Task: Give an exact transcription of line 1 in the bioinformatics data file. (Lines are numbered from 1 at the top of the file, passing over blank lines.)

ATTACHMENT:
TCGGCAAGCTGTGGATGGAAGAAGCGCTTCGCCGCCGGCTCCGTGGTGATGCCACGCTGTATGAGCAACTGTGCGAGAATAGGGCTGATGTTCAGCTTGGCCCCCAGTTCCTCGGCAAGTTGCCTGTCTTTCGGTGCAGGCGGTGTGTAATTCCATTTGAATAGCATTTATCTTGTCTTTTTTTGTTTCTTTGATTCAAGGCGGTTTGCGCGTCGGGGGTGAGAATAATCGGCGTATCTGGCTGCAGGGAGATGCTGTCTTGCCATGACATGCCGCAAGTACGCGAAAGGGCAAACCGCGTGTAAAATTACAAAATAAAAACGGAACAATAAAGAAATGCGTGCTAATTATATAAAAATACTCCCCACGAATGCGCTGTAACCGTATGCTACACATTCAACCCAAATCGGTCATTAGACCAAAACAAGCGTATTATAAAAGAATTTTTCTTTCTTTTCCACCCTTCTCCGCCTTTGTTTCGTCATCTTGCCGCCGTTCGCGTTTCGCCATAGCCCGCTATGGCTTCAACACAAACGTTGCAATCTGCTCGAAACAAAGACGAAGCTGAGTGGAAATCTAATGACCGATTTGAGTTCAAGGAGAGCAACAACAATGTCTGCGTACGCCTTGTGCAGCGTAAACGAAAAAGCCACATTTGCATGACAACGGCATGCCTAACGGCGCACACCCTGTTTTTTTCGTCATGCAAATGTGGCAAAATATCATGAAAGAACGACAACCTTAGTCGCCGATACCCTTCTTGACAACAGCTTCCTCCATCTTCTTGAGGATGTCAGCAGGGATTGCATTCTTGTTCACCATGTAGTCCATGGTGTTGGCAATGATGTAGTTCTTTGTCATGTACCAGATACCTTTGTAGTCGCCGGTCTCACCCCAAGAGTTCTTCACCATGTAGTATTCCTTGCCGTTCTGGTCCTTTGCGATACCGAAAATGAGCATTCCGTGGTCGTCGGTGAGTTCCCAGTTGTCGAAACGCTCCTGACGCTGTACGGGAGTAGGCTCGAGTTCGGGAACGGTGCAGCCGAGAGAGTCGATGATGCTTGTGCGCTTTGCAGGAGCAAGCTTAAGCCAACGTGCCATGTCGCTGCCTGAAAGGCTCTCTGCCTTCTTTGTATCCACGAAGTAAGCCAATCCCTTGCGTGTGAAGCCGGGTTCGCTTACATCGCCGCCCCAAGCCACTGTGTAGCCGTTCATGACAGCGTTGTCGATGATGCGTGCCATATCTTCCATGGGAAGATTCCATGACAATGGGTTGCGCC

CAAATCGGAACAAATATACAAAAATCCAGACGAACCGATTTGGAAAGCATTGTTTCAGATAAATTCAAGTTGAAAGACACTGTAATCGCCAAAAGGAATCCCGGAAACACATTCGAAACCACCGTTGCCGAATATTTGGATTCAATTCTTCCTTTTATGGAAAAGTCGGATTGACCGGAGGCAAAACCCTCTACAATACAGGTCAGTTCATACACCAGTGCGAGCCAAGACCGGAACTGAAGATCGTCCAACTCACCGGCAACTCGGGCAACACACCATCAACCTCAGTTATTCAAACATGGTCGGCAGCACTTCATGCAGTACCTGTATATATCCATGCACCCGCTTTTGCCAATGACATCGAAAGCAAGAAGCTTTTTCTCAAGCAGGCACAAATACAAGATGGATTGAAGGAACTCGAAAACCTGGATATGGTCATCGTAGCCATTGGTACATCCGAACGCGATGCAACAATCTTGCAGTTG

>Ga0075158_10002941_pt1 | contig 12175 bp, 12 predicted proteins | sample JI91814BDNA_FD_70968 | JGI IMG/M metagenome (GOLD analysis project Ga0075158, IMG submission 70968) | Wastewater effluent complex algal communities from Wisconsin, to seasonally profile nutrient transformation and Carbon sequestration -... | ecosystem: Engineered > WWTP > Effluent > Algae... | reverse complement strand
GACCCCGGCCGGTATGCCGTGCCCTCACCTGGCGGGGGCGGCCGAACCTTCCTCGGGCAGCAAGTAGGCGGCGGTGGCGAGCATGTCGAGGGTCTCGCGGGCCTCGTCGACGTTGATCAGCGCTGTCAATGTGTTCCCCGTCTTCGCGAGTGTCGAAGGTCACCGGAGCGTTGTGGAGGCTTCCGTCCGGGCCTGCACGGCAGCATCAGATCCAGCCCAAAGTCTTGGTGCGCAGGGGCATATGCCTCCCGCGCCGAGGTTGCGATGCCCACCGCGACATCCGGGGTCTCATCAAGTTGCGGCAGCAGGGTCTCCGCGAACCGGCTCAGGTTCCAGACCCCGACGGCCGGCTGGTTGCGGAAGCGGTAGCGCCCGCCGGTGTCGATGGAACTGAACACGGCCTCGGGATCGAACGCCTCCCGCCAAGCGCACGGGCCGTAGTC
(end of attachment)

TCGGCAAGCTGTGGATGGAAGAAGCGCTTCGCCGCCGGCTCCGTGGTGATGCCACGCTGTATGAGCAACTGTGCGAGAATAGGGCTGATGTTCAGCTTGGCCCCCAGTTCCTCGGCAAGTTGCCTGTCTTTCGGTGCAGGCGGTGTGTAATTCCATTTGAATAGCATTTATCTTGTCTTTTTTTGTTTCTTTGATTCAAGGCGGTTTGCGCGTCGGGGGTGAGAATAATCGGCGTATCTGGCTGCAGGGAGATGCTGTCTTGCCATGACATGCCGCAAGTACGCGAAAGGGCAAACCGCGTGTAAAATTACAAAATAAAAACGGAACAATAAAGAAATGCGTGCTAATTATATAAAAATACTCCCCACGAATGCGCTGTAACCGTATGCTACACATTCAACCCAAATCGGTCATTAGACCAAAACAAGCGTATTATAAAAGAATTTTTCTTTCTTTTCCACCCTTCTCCGCCTTTGTTTCGTCATCTTGCCGCCGTTCGCGTTTCGCCATAGCCCGCTATGGCTTCAACACAAACGTTGCAATCTGCTCGAAACAAAGACGAAGCTGAGTGGAAATCTAATGACCGATTTGAGTTCAAGGAGAGCAACAACAATGTCTGCGTACGCCTTGTGCAGCGTAAACGAAAAAGCCACATTTGCATGACAACGGCATGCCTAACGGCGCACACCCTGTTTTTTTCGTCATGCAAATGTGGCAAAATATCATGAAAGAACGACAACCTTAGTCGCCGATACCCTTCTTGACAACAGCTTCCTCCATCTTCTTGAGGATGTCAGCAGGGATTGCATTCTTGTTCACCATGTAGTCCATGGTGTTGGCAATGATGTAGTTCTTTGTCATGTACCAGATACCTTTGTAGTCGCCGGTCTCACCCCAAGAGTTCTTCACCATGTAGTATTCCTTGCCGTTCTGGTCCTTTGCGATACCGAAAATGAGCATTCCGTGGTCGTCGGTGAGTTCCCAGTTGTCGAAACGCTCCTGACGCTGTACGGGAGTAGGCTCGAGTTCGGGAACGGTGCAGCCGAGAGAGTCGATGATGCTTGTGCGCTTTGCAGGAGCAAGCTTAAGCCAACGTGCCATGTCGCTGCCTGAAAGGCTCTCTGCCTTCTTTGTATCCACGAAGTAAGCCAATCCCTTGCGTGTGAAGCCGGGTTCGCTTACATCGCCGCCCCAAGCCACTGTGTAGCCGTTCATGACAGCGTTGTCGATGATGCGTGCCATATCTTCCATGGGAAGATTCCATGACAATGGGTTGCGCC